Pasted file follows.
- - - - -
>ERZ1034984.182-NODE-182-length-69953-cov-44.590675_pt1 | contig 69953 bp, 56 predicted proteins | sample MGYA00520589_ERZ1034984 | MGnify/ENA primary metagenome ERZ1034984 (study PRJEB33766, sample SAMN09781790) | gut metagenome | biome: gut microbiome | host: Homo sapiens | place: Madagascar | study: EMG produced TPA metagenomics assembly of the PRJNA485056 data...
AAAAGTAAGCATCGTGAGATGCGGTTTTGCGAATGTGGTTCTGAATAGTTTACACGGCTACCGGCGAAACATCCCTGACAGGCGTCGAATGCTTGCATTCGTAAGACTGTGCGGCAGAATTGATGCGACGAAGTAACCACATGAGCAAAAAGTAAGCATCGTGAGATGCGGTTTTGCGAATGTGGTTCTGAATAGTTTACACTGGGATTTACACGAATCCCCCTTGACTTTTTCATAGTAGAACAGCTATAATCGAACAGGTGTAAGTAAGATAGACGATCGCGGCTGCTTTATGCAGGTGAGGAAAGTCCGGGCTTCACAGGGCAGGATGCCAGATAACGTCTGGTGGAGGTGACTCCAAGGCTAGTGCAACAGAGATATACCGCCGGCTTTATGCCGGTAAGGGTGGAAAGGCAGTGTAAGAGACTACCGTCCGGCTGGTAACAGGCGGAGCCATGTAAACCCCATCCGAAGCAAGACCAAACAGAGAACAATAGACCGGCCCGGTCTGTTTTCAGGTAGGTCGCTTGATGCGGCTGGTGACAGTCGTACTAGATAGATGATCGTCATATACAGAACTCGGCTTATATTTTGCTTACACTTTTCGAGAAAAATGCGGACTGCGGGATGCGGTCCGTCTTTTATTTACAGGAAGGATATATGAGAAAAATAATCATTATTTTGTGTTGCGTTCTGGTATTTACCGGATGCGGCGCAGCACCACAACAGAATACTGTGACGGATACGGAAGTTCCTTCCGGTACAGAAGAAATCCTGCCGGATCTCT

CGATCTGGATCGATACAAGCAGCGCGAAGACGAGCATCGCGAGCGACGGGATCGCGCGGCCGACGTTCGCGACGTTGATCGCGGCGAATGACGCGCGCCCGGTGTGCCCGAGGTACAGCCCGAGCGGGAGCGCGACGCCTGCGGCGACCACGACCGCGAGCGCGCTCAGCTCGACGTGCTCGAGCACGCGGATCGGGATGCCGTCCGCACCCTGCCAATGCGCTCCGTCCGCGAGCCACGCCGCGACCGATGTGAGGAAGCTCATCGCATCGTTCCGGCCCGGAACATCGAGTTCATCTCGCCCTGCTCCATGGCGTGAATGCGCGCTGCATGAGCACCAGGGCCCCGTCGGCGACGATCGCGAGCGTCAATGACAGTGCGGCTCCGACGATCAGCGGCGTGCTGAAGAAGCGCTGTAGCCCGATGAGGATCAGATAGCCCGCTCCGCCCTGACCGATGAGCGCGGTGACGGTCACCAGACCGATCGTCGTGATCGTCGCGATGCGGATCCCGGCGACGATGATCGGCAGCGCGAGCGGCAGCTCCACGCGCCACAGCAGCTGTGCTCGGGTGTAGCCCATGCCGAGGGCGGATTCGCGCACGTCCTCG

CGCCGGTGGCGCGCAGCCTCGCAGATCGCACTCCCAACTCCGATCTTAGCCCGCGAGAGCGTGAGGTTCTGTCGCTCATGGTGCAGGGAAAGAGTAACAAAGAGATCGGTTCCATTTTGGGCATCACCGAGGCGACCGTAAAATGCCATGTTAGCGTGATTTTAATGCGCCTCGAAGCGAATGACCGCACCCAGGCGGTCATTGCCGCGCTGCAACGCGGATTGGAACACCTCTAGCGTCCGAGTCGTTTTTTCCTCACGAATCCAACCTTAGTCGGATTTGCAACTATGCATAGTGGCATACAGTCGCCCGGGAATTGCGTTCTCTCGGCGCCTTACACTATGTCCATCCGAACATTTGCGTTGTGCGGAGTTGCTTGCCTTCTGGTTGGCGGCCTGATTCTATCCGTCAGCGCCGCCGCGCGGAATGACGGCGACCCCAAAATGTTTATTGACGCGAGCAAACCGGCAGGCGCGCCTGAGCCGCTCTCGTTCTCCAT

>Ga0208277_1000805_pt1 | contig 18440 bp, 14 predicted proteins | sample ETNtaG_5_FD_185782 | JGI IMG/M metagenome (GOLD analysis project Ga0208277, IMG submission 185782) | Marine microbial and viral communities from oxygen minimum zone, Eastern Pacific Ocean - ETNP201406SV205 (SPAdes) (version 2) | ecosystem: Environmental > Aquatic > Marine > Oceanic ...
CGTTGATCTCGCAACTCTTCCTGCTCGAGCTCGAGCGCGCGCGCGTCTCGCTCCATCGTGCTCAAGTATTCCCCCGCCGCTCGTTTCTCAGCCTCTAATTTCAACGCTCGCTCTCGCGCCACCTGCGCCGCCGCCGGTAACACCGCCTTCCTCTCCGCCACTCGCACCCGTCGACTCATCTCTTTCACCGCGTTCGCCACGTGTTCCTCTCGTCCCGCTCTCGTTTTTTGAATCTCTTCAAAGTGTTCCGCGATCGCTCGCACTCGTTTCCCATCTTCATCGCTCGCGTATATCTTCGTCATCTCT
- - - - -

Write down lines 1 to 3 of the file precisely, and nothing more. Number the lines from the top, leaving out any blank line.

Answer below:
>ERZ1034984.182-NODE-182-length-69953-cov-44.590675_pt1 | contig 69953 bp, 56 predicted proteins | sample MGYA00520589_ERZ1034984 | MGnify/ENA primary metagenome ERZ1034984 (study PRJEB33766, sample SAMN09781790) | gut metagenome | biome: gut microbiome | host: Homo sapiens | place: Madagascar | study: EMG produced TPA metagenomics assembly of the PRJNA485056 data...
AAAAGTAAGCATCGTGAGATGCGGTTTTGCGAATGTGGTTCTGAATAGTTTACACGGCTACCGGCGAAACATCCCTGACAGGCGTCGAATGCTTGCATTCGTAAGACTGTGCGGCAGAATTGATGCGACGAAGTAACCACATGAGCAAAAAGTAAGCATCGTGAGATGCGGTTTTGCGAATGTGGTTCTGAATAGTTTACACTGGGATTTACACGAATCCCCCTTGACTTTTTCATAGTAGAACAGCTATAATCGAACAGGTGTAAGTAAGATAGACGATCGCGGCTGCTTTATGCAGGTGAGGAAAGTCCGGGCTTCACAGGGCAGGATGCCAGATAACGTCTGGTGGAGGTGACTCCAAGGCTAGTGCAACAGAGATATACCGCCGGCTTTATGCCGGTAAGGGTGGAAAGGCAGTGTAAGAGACTACCGTCCGGCTGGTAACAGGCGGAGCCATGTAAACCCCATCCGAAGCAAGACCAAACAGAGAACAATAGACCGGCCCGGTCTGTTTTCAGGTAGGTCGCTTGATGCGGCTGGTGACAGTCGTACTAGATAGATGATCGTCATATACAGAACTCGGCTTATATTTTGCTTACACTTTTCGAGAAAAATGCGGACTGCGGGATGCGGTCCGTCTTTTATTTACAGGAAGGATATATGAGAAAAATAATCATTATTTTGTGTTGCGTTCTGGTATTTACCGGATGCGGCGCAGCACCACAACAGAATACTGTGACGGATACGGAAGTTCCTTCCGGTACAGAAGAAATCCTGCCGGATCTCT

CGATCTGGATCGATACAAGCAGCGCGAAGACGAGCATCGCGAGCGACGGGATCGCGCGGCCGACGTTCGCGACGTTGATCGCGGCGAATGACGCGCGCCCGGTGTGCCCGAGGTACAGCCCGAGCGGGAGCGCGACGCCTGCGGCGACCACGACCGCGAGCGCGCTCAGCTCGACGTGCTCGAGCACGCGGATCGGGATGCCGTCCGCACCCTGCCAATGCGCTCCGTCCGCGAGCCACGCCGCGACCGATGTGAGGAAGCTCATCGCATCGTTCCGGCCCGGAACATCGAGTTCATCTCGCCCTGCTCCATGGCGTGAATGCGCGCTGCATGAGCACCAGGGCCCCGTCGGCGACGATCGCGAGCGTCAATGACAGTGCGGCTCCGACGATCAGCGGCGTGCTGAAGAAGCGCTGTAGCCCGATGAGGATCAGATAGCCCGCTCCGCCCTGACCGATGAGCGCGGTGACGGTCACCAGACCGATCGTCGTGATCGTCGCGATGCGGATCCCGGCGACGATGATCGGCAGCGCGAGCGGCAGCTCCACGCGCCACAGCAGCTGTGCTCGGGTGTAGCCCATGCCGAGGGCGGATTCGCGCACGTCCTCG